Death of an Irish Tinkerby Bartholomew Gill
A body has been found shackled to the upper branches of one of the tallest trees in Ireland. The victim is a "Tinker," one of the mysterious and secretive class of itinerant travelers who have roamed the country for generations. The intent of the murder is obvious - to shock, to punish, to warn. But who is doing the punishing, and who is being warned? These are the… See more details below
A body has been found shackled to the upper branches of one of the tallest trees in Ireland. The victim is a "Tinker," one of the mysterious and secretive class of itinerant travelers who have roamed the country for generations. The intent of the murder is obvious - to shock, to punish, to warn. But who is doing the punishing, and who is being warned? These are the questions facing Chief Superintendent Peter McGarr, head of Ireland's Murder Squad, as he starts his investigation. He soon learns that the victim was connected to the country's most ruthless drug lord: Des Bacon, known on the streets as "the Toddler." The key to finally ending the Toddler's reign of terror lies with a young Tinker woman named Biddy Nevins. Only she can solve the mystery of the body in the tree, but she has fled for her life, disappearing into the secret Tinker world of back alleys and traveling caravans. McGarr must use all the wits and resources at his command to find Biddy Nevins before the Toddler can get to her. And all the while the Tinkers lie in wait, planning their revenge.
Read an Excerpt
Des Bacon had been a bully up until his fifteenth birthday, when he returned to Gibraltar after his summer holidays and found that the wankers and wallies he'd been thumpingsteadily, daily, just for the laugh of ithad grown.
Suddenly many were bigger, if not stronger, than he, and they rounded on him in a group, shoving him around a circle, punching his face, his ribs and stomach, spitting and even pissing on him when he fell and couldn't get up.
Finally, the biggest snatched him up by the neck and held him off the ground, like a stuffed doll, while the others took turns kicking him in the nuts. The yard master only looked away, later saying, "You had it coming, Paddy."
"Buck up, son!" his father had roared in his heavy Ulster burr when Desmond was released from the med bay with his neck in a cast. "I've a remedy for a runt like you. Them bastards are to know, because you've got to show 'em, that you're treble fierce.
"They truck with you again, you're to pay 'em back in blood. Not all of 'em, mind. Not even some. Just the one as an example, but make it good."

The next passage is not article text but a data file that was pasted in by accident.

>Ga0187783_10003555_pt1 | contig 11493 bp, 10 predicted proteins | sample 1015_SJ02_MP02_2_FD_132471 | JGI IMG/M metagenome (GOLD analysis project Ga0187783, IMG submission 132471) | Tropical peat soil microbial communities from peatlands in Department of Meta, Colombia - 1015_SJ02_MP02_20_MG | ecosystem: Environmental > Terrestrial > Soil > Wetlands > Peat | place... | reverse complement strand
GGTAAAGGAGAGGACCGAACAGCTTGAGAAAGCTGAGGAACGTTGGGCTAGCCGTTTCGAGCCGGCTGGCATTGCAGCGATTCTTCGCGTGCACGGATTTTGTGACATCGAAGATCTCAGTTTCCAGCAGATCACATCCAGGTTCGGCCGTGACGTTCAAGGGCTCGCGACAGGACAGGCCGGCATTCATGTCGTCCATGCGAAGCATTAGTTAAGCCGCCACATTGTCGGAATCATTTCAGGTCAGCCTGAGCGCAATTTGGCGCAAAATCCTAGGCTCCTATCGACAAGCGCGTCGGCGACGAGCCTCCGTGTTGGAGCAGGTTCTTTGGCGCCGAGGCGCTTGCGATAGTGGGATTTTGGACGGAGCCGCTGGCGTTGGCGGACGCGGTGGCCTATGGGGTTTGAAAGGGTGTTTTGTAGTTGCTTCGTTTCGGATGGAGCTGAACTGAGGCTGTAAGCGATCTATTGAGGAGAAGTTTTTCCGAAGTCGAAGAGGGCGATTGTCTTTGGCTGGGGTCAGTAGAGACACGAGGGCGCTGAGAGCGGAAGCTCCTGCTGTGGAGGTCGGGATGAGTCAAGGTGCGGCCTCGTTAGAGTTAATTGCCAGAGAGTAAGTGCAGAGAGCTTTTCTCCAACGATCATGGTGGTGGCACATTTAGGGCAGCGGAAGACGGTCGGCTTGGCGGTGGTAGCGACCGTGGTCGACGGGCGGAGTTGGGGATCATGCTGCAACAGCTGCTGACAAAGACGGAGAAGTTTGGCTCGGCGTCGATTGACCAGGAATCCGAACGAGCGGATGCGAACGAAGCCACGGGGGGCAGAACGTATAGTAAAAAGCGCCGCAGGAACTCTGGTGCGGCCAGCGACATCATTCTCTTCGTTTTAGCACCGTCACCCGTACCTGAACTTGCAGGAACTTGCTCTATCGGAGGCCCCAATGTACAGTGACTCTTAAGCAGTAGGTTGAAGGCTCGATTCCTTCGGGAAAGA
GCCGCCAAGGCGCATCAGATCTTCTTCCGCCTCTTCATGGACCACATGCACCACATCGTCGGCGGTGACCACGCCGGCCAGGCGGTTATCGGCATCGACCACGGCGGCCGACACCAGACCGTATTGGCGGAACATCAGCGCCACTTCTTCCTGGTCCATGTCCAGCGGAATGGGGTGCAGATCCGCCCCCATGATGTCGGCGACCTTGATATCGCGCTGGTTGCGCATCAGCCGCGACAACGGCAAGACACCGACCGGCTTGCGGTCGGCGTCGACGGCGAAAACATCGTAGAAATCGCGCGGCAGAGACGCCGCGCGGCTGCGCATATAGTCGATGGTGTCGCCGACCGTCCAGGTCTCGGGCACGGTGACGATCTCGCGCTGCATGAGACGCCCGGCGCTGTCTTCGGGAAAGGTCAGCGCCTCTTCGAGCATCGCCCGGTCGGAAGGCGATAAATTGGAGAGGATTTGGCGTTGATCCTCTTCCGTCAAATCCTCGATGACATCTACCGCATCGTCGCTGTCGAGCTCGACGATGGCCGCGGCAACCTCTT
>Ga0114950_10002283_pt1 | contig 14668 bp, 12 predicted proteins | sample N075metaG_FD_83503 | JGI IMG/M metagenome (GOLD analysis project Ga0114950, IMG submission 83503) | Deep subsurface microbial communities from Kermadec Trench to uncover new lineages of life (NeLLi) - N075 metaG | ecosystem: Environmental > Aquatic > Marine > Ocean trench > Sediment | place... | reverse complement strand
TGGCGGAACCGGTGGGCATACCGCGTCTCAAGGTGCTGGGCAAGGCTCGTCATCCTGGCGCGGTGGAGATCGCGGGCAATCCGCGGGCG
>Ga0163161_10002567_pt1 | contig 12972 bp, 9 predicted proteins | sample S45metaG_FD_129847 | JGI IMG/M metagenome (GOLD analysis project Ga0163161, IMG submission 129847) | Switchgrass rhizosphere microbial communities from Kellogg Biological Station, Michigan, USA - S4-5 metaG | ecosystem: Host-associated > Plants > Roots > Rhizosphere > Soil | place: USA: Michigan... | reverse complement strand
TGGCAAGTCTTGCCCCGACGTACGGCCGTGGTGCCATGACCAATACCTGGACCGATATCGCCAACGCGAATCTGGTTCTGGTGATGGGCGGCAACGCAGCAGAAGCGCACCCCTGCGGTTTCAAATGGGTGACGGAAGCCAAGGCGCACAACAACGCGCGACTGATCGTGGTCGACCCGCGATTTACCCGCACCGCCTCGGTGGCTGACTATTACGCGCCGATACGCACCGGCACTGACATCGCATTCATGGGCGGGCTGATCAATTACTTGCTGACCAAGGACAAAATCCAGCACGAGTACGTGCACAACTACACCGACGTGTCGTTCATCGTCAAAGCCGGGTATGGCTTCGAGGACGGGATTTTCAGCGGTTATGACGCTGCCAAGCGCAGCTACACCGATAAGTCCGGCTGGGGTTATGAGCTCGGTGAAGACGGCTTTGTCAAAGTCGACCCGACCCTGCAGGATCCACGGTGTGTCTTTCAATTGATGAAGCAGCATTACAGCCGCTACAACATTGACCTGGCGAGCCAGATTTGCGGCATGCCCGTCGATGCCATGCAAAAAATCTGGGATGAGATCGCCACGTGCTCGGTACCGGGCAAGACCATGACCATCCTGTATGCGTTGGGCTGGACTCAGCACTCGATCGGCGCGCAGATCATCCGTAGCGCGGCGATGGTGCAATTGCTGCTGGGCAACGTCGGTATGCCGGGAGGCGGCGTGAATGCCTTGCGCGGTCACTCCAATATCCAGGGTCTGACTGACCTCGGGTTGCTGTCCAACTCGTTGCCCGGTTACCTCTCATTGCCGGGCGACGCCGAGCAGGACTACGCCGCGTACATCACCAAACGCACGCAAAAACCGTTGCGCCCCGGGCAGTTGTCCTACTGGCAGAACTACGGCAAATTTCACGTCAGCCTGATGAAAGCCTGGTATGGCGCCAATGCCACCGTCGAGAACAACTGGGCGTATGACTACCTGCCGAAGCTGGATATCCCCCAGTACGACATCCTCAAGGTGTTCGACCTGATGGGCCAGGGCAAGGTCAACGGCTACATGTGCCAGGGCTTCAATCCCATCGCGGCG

It was the only real advice his father ever gave him, but it was more than sufficient. It was an education in itself.
When in the buttery at school the one who had held him by the neck nicked his elevenses from his tray, Des Bacon did not hesitate. Taking three forks from the utensil bin, he went straight to the machine shop, where he sharpened the tines on a speed grinder. Back at the mess table, he tapped the oaf on a shoulder. "Good scoff?"
"The best. Know what makes it special, Paddy?"
The others laughed.
"In fact, it weren't enough. I'm hungry still. Get meanother, double chips."
Suddenly everybody was quiet, eyes darting at each other, gleeful. They were together; Des was alone.
"But me moneyI'll have none for meself." The Irishisms were on purpose to separate himself further, to make himself into the wild, unpredictable, and dangerous loner. "What'll I do for me prog?"
The boy shook his head and tsked. "You know what they say in Ireland, Paddy: Do for yourself or do wi'out."
It was then that young Desmond Bacon realized what a rush revenge was. The forks he was grasping in a fist behind his back were power, what would put him in control again. And control was everything.
Copyright © 1997 by Mark McGarrity.
Meet the Author
Bartholomew Gill authored 15 Peter McGarr mysteries, among them The Death of an Irish Lover, The Death of an Irish Tinker, and the Edgar Award nominee The Death of a Joyce Scholar. A graduate of Trinity College, Dublin, Gill wrote as Mark McGarrity for the Star-Ledger. He died in 2002.
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